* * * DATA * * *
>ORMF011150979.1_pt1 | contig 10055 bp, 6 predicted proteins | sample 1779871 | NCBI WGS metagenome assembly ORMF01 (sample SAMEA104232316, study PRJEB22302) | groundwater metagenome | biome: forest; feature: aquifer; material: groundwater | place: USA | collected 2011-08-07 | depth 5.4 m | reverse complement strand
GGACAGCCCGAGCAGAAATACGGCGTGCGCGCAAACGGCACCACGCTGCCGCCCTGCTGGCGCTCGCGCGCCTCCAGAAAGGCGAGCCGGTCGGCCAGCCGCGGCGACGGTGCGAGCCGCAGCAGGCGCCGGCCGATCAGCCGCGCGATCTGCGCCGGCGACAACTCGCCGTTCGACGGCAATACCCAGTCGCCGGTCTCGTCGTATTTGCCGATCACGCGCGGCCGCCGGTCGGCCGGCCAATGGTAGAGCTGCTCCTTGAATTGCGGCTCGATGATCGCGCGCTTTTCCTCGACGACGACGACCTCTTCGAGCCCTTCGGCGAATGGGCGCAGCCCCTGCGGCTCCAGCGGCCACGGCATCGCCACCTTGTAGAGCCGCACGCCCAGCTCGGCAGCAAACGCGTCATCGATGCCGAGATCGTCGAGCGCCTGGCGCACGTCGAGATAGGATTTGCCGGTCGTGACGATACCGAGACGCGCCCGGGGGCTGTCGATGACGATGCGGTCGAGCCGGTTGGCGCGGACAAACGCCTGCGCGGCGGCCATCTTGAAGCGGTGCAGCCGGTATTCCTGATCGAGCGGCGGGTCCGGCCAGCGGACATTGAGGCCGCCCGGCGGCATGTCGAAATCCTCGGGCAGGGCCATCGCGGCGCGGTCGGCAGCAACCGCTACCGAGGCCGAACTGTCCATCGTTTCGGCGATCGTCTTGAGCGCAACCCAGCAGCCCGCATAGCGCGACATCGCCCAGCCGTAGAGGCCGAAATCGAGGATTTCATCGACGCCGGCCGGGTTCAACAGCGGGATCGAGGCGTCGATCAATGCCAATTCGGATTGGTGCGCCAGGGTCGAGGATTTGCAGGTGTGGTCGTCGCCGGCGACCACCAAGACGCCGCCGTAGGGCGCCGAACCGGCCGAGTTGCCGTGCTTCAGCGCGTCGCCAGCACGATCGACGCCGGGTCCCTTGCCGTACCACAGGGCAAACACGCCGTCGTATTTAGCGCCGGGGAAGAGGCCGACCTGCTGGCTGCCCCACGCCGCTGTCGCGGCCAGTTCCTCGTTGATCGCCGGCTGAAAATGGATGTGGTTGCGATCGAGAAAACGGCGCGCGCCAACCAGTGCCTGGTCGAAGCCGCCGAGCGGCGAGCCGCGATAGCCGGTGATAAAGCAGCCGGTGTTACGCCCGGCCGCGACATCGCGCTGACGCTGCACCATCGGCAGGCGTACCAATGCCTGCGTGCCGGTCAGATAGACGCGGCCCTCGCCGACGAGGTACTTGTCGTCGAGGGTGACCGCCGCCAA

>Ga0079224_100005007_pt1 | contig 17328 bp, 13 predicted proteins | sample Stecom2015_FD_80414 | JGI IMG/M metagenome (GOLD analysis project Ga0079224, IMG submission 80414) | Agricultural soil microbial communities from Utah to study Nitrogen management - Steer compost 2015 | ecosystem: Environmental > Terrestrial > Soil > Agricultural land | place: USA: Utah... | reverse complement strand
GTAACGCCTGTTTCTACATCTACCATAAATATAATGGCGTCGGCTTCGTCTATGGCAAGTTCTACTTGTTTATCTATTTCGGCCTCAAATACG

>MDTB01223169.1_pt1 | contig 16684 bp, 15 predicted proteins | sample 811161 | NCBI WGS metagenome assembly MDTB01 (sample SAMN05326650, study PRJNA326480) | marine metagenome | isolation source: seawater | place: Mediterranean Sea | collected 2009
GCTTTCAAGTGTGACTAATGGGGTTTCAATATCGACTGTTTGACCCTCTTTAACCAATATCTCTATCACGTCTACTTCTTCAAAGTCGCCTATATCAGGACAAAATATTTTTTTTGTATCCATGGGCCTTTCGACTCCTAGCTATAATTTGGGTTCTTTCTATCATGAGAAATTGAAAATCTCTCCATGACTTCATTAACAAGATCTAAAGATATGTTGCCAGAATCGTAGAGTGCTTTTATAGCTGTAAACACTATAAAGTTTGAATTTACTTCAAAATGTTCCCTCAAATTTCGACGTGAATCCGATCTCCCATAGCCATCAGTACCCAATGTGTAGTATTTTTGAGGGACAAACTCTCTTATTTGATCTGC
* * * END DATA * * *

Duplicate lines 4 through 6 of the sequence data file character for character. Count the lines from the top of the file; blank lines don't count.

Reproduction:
GTAACGCCTGTTTCTACATCTACCATAAATATAATGGCGTCGGCTTCGTCTATGGCAAGTTCTACTTGTTTATCTATTTCGGCCTCAAATACG

>MDTB01223169.1_pt1 | contig 16684 bp, 15 predicted proteins | sample 811161 | NCBI WGS metagenome assembly MDTB01 (sample SAMN05326650, study PRJNA326480) | marine metagenome | isolation source: seawater | place: Mediterranean Sea | collected 2009
GCTTTCAAGTGTGACTAATGGGGTTTCAATATCGACTGTTTGACCCTCTTTAACCAATATCTCTATCACGTCTACTTCTTCAAAGTCGCCTATATCAGGACAAAATATTTTTTTTGTATCCATGGGCCTTTCGACTCCTAGCTATAATTTGGGTTCTTTCTATCATGAGAAATTGAAAATCTCTCCATGACTTCATTAACAAGATCTAAAGATATGTTGCCAGAATCGTAGAGTGCTTTTATAGCTGTAAACACTATAAAGTTTGAATTTACTTCAAAATGTTCCCTCAAATTTCGACGTGAATCCGATCTCCCATAGCCATCAGTACCCAATGTGTAGTATTTTTGAGGGACAAACTCTCTTATTTGATCTGC